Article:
Getting saves has been one of the few problems for the Blackhawks this season, and Toronto's advantage there showed yet again.

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"Chicago's goalies had a rough night," Carlyle said. "And you have to take advantage of that when it comes your way."

But the story was ultimately the Leafs roster more than anything else, and one of the key reasons Carlyle's changes worked is he simply trusted some of the youngsters more.

Holland played a career high with more than 19 minutes and nearly had a hat trick but for a late breakaway gone wrong. ("It was going through my head, let's put it that way," Holland said. "I don't know what happened, but I missed the net. I'm pretty sure my buddies will be giving it to me about not scoring that one.")

D'Amigo was dealt just under 14 minutes but many of them were against the Blackhawks superstars, a huge upgrade of an assignment given he had averaged less than six minutes a game in his first five in a Leafs uniform.

There were positives on the blueline, too, as Jake Gardiner logged more than 26 minutes to lead the team and Toronto outshot Chicago 18-9 in those minutes (including 13-6 at even strength). Rielly also picked up plenty of time on a second power play unit that was particularly effective early in the game and continues to contribute badly needed offence.

Combined with Kadri – who had more than 18 minutes as part of a relatively quiet first line – those are the five youngest players on the Leafs roster at the moment and they're all also among their top possession players this season.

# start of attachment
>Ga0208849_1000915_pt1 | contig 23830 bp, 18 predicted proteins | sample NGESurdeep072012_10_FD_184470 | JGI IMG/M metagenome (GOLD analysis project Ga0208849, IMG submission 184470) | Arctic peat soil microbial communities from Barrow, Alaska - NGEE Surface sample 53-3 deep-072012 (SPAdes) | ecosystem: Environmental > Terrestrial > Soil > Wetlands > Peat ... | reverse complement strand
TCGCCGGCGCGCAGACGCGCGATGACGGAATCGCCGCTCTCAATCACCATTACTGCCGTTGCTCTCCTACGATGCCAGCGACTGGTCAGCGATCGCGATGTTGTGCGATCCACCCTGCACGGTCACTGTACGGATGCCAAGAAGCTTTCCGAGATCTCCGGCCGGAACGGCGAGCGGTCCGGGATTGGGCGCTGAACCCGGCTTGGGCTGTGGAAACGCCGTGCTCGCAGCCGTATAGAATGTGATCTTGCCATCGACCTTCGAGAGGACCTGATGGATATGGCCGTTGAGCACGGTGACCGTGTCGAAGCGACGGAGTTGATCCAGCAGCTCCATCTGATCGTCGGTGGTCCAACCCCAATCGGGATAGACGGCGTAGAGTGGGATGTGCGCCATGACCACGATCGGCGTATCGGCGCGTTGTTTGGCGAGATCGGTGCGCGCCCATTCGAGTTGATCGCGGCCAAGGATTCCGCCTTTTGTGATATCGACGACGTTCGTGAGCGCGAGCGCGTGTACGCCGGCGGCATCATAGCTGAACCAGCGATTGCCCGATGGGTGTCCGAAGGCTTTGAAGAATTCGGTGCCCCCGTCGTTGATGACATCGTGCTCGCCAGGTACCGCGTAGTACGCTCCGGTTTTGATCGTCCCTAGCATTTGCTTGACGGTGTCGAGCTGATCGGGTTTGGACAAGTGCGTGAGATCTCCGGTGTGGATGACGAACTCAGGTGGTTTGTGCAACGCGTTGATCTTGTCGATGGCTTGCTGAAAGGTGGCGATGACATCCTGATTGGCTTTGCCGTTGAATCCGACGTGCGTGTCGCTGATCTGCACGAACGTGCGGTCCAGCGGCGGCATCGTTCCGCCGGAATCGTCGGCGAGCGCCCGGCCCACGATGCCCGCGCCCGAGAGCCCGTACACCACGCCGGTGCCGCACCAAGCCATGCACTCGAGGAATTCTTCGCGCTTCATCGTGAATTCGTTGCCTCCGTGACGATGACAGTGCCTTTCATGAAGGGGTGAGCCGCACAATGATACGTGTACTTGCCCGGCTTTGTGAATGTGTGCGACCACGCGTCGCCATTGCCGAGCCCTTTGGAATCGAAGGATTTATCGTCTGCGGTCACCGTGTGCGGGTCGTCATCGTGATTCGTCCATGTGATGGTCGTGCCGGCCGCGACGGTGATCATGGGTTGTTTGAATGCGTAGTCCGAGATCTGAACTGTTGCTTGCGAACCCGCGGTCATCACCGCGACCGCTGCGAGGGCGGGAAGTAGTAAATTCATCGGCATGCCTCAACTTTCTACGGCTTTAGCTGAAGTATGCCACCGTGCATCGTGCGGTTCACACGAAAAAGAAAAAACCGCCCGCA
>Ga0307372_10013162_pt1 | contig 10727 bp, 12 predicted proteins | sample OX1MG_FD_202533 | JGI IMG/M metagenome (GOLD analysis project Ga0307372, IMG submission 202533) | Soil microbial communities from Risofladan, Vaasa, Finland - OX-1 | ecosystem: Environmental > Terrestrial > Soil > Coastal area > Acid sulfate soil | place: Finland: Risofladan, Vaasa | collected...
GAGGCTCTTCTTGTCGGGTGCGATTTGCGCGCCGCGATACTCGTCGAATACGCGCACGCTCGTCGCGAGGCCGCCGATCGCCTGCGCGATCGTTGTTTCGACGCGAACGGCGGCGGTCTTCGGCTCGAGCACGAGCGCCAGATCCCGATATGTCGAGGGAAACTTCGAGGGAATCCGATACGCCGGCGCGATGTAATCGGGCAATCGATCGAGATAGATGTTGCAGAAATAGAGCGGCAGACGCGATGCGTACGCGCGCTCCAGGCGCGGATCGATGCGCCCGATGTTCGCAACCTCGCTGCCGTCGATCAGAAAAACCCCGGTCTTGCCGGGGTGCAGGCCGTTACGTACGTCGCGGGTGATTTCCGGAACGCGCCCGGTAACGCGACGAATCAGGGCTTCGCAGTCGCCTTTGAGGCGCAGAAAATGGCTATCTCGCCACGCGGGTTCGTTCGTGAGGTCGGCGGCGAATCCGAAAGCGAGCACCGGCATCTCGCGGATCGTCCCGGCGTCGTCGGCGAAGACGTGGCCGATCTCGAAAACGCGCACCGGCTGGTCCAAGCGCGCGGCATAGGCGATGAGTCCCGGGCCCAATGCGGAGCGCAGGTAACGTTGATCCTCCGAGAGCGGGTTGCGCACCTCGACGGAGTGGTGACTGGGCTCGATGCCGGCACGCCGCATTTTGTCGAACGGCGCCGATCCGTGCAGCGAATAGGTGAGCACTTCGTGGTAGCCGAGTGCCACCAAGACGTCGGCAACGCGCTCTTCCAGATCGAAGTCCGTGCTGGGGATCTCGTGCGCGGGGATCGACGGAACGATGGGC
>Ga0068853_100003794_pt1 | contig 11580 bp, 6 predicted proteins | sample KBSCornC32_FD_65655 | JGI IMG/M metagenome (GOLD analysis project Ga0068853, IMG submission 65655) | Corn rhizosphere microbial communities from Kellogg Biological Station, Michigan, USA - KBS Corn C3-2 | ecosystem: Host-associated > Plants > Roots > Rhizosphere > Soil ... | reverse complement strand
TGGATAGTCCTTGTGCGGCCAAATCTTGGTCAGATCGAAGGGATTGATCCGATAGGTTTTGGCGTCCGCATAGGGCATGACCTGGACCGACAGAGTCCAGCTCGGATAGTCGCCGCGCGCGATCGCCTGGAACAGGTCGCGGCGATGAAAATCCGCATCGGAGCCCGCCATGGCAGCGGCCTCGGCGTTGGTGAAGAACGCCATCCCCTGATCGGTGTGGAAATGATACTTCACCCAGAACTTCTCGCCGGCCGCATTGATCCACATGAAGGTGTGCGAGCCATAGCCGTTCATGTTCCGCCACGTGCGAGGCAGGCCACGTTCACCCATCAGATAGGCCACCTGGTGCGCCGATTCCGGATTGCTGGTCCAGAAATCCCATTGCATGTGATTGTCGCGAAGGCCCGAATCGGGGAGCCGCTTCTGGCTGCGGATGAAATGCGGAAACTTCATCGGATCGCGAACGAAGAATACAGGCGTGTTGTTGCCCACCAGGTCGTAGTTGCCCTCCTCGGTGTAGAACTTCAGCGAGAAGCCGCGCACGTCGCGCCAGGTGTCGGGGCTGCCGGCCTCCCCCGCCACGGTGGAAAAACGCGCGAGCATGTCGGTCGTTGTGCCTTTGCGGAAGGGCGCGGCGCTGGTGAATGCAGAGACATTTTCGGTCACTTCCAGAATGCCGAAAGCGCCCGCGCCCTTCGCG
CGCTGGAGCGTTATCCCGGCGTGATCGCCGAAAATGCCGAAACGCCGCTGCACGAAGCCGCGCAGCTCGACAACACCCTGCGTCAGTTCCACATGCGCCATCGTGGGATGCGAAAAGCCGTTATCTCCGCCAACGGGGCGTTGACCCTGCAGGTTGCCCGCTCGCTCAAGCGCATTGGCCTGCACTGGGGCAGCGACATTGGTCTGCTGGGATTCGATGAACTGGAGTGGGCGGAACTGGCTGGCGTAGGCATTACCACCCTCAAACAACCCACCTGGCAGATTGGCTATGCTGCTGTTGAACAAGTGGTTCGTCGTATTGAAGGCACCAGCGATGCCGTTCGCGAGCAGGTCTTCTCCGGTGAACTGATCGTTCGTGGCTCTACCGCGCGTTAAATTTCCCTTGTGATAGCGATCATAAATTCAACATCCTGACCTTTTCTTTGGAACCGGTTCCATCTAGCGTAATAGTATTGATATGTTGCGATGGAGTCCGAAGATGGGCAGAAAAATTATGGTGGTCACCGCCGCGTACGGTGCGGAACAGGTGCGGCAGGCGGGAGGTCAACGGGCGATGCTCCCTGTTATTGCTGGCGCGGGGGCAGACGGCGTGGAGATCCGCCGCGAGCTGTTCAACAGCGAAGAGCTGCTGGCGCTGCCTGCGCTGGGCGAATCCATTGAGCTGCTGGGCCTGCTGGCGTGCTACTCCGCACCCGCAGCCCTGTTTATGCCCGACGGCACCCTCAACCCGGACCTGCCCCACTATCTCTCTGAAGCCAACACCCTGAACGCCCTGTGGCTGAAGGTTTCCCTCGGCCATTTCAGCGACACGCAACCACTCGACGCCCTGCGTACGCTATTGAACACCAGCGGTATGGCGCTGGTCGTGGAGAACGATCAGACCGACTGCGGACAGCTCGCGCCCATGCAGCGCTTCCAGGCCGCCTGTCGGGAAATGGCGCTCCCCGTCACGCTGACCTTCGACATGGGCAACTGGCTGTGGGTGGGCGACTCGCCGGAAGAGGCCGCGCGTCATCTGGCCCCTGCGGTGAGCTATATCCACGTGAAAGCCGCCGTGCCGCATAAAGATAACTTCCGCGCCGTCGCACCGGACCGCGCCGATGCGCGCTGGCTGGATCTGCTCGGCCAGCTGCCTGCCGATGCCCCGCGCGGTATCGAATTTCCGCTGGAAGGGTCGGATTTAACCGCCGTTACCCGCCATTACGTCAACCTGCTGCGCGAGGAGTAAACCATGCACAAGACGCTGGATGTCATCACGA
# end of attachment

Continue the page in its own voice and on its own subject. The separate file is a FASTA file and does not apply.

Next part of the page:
It shouldn't come as a shock, in other words, that with them all taking on bigger roles, the Leafs were better with the puck.

What the win means to Toronto's season at this point is hard to say. Thursday's loss to the Blues was sandwiched between two of the Leafs better efforts of the season, but any confidence built on Saturday could also easily be shattered with another tough game against Sidney Crosby and the Pittsburgh Penguins on Monday.

The Leafs schedule finally eases up a little after that game, but their recent slump has been deep enough that even after this convincing a win over Chicago, no one involved was proclaiming it was over.

It was, after all, only their third win in regulation in the last 20 games, a stretch that nearly completely undid a 10-4-0 start.

"We want to build," Lupul said. "It's not like it gets much easier. We're flying to Pittsburgh in the morning so we'd love to celebrate this one but you get some rest and then it's off to Pittsburgh to play another very good team in their building. It doesn't get any easier. But certainly winning a game against the top team in the league gives you a little bit of confidence. Hopefully we can run with it."

"We don't get too far ahead of ourselves," Carlyle said. "Because we've got another good team coming."

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About the Author
Hockey Reporter

James joined The Globe as an editor and reporter in the sports department in 2005 and now covers the NHL and the Toronto Maple Leafs. More